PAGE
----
By Jane Lewis
Pharmaceutical-grade chondroitin sulfate is superior to placebo and similar to celecoxib in reducing pain and improving function in patients with symptomatic knee osteoarthritis (OA), and should be considered a first-line treatment in the medical management of knee OA, new research published in the Annals of the Rheumatic Diseases suggests.
According to the authors of the study – the ChONdroitin versus CElecoxib versus Placebo Trial (CONCEPT) – the ‘compelling benefit–risk profile’ of pharmaceutical-grade chondroitin sulfate underscores its potential importance in the management of knee OA, especially in patients requiring long-term treatment.
In the prospective, randomised trial, 604 patients with knee OA were followed for 182 days, during which a dose of 800 mg/day pharmaceutical-grade chondroitin sulfate was found to be ‘superior to placebo’ and ‘similar to celecoxib’ across multiple outcome measures, including pain reduction as measured on a Visual Analogue Scale (VAS) and in the Lequesne Index (LI).
In the intention-to-treat population, the chondroitin group and the celecoxib group had significantly greater pain reduction (by VAS value) at day 182 than the placebo group (–42.6 mm, –39.5 mm and –33.3 mm, respectively), with no significant difference observed between chondroitin and celecoxib. Similar results were observed for reduction in LI score (–4.7 and –4.6 for chondroitin sulfate and celecoxib, respectively, compared with –3.7 for placebo) and for the secondary endpoints of Minimal-Clinically Important Improvement and Patient-Acceptable Symptoms State.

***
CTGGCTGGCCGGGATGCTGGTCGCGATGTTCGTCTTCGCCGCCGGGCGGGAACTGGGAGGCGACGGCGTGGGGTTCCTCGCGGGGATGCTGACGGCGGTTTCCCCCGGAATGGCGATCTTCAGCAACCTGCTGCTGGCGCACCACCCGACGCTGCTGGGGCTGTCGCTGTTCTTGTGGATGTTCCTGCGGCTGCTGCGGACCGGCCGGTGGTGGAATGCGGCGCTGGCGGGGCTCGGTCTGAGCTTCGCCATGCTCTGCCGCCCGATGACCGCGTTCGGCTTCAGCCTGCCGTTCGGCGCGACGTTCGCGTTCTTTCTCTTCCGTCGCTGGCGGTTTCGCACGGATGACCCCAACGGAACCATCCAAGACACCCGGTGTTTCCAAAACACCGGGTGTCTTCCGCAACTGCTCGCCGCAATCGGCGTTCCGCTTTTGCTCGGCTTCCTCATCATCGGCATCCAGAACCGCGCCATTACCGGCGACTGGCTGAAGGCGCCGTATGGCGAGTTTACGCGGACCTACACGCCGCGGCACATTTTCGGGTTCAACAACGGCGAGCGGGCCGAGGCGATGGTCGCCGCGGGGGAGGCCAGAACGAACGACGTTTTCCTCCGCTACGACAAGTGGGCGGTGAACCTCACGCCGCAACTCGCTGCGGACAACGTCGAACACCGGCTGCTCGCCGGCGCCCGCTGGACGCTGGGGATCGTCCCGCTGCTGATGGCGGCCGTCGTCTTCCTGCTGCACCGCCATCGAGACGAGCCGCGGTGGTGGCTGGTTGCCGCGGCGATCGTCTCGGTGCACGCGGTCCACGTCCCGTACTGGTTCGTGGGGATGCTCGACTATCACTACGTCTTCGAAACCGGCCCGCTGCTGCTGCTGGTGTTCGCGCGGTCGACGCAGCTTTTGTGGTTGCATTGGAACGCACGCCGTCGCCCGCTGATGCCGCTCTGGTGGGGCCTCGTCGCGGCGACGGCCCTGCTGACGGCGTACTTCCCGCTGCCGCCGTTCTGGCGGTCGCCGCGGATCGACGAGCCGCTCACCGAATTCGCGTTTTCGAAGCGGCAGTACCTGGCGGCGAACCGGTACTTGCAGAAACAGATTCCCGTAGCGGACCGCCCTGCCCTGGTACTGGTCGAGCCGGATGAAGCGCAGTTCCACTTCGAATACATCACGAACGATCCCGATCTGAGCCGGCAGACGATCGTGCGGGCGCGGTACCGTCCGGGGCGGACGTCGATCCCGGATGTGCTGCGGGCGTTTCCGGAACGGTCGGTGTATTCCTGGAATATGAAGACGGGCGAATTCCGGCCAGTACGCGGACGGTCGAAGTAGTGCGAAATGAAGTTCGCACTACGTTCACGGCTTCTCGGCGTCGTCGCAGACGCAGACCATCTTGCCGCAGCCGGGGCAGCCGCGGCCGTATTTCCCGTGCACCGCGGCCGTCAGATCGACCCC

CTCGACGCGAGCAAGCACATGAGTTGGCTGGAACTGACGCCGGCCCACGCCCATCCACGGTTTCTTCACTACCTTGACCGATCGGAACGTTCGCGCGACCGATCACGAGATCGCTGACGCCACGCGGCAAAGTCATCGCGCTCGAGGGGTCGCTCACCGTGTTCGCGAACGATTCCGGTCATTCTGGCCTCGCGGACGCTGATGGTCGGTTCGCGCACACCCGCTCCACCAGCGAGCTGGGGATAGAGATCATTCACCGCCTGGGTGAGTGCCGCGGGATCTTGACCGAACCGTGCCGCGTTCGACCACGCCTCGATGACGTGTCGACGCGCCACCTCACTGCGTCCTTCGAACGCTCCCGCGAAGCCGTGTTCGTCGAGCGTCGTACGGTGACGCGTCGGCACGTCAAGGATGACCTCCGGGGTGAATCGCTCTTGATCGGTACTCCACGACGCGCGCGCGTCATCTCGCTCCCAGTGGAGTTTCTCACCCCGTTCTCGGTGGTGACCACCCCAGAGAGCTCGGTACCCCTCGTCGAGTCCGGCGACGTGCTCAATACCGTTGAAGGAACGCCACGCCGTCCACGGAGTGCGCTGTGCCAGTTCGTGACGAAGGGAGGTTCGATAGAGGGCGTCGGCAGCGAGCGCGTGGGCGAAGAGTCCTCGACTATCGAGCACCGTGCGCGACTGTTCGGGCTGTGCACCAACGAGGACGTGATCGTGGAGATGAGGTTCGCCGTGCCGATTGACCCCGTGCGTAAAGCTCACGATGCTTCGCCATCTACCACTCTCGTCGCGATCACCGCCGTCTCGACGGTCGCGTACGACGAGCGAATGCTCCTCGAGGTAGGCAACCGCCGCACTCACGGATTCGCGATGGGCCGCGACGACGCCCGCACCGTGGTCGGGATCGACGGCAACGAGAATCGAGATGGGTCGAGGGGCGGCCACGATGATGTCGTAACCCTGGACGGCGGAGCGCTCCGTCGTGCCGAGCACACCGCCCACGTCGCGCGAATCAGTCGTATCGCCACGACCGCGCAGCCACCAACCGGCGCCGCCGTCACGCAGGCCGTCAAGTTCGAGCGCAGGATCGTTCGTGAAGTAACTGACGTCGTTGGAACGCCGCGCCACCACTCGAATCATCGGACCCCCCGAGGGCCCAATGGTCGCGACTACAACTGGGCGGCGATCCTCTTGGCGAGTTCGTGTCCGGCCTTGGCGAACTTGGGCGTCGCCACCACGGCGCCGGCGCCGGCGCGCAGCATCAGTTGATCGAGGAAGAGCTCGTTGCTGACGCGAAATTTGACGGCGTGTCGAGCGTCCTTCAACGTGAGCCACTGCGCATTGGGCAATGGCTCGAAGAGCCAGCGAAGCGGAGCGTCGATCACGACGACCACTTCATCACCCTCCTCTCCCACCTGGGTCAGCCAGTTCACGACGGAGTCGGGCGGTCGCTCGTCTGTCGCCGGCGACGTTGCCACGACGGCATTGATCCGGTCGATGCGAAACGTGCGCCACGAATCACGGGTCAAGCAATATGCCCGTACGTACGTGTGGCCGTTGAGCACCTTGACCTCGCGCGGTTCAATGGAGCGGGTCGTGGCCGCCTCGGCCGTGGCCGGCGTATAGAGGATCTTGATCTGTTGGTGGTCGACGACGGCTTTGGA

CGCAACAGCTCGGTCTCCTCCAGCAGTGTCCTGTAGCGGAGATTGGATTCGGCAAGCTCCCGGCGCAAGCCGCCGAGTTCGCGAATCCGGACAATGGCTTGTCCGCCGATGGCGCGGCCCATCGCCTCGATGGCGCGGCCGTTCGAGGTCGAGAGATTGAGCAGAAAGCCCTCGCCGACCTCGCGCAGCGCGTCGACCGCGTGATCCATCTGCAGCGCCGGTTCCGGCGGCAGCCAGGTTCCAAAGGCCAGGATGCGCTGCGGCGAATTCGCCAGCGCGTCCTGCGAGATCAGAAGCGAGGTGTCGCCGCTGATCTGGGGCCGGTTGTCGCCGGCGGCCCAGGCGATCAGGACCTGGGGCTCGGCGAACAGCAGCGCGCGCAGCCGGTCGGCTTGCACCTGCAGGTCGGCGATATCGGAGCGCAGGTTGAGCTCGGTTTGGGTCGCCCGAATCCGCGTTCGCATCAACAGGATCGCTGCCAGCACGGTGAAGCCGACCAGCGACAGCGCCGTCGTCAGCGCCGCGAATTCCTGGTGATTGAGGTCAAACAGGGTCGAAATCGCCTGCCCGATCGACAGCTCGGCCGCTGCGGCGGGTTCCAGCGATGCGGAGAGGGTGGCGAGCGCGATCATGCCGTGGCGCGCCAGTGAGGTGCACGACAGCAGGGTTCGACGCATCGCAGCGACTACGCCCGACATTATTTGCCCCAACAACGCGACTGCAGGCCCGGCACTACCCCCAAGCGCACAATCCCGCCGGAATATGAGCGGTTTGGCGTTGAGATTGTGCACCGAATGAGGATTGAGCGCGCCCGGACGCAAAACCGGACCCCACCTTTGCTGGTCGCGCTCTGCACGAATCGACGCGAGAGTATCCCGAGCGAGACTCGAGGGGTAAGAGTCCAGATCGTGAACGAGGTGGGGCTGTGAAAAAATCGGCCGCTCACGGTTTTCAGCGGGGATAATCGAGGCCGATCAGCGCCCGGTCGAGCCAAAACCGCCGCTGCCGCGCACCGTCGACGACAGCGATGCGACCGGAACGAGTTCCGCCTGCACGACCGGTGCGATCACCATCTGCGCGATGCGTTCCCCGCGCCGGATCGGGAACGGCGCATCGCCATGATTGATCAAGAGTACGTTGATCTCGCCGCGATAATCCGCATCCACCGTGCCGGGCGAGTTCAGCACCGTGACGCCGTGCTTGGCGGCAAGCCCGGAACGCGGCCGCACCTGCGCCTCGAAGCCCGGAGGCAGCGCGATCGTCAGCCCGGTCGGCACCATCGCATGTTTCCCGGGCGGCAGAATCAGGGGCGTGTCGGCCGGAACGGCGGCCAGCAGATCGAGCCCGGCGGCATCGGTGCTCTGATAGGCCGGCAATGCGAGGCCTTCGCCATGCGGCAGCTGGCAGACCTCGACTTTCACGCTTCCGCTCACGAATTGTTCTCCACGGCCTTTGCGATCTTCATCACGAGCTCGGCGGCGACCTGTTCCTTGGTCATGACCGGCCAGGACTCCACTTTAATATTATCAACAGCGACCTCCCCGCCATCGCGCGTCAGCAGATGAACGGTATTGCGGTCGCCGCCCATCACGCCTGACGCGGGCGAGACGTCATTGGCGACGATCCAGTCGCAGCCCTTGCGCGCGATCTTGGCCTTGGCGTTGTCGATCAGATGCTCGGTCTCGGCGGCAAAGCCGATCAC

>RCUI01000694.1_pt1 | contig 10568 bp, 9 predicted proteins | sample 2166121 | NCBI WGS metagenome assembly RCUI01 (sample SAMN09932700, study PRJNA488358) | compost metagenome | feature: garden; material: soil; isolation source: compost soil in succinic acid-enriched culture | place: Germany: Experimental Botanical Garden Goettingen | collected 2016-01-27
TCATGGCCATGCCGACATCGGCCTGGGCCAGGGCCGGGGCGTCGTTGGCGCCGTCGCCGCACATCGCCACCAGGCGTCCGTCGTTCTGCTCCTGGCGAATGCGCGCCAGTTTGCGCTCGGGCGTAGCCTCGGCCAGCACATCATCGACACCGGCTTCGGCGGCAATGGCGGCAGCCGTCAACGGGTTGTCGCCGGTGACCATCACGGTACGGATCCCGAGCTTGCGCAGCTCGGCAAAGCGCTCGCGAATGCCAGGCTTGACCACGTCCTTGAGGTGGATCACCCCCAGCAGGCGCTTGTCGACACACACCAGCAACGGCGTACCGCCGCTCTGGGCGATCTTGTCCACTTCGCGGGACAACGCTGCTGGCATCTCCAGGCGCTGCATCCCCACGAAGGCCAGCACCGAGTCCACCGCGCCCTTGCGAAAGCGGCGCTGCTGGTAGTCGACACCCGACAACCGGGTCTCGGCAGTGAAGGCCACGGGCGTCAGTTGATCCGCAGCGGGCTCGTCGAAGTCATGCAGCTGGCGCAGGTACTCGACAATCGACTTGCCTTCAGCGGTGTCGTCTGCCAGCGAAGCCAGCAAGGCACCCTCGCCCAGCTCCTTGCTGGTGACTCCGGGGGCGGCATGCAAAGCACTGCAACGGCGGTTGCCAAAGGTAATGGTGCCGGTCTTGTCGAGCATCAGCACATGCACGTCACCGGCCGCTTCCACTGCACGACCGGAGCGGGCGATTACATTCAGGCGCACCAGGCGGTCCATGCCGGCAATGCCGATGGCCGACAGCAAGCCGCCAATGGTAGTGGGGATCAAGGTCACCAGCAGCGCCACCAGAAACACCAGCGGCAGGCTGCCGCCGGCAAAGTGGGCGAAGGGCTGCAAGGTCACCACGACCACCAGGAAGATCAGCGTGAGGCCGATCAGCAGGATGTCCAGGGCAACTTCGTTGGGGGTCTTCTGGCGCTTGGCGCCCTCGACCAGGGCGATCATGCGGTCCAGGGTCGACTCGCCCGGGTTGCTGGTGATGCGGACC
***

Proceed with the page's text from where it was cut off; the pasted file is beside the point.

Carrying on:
Speaking to Medicine Today, Professor David Hunter, Professor of Medicine at The University of Sydney and Royal North Shore Hospital, and consultant rheumatologist at North Sydney Orthopaedic and Sports Medicine Centre in Sydney, said the study was ‘reasonably well done’ and was ‘receiving a lot of attention.’
‘The results of the study show that chondroitin is similar to [celecoxib] for symptomatic outcomes in people with knee osteoarthritis,’ he said. ‘However, there is a big placebo effect, and the magnitude of difference between the placebo effect and the chondroitin effect, to my mind, is not clinically meaningful.’
‘Chondroitin is relatively safe, cheap, and readily available in Australia, but I’m not sure it merits the attention it’s getting. I believe there is a host of other therapies that are better, which we should be recommending to our patients as first-line treatments. These include weight loss, exercise and using braces.’ Even other supplements ‘have a potentially bigger effect than chondroitin,’ he added.
Ann Rheum Dis 2017; doi: 10.1136/annrheumdis-2016-210860.
Picture credit: © Michel Brauner/SM/SPL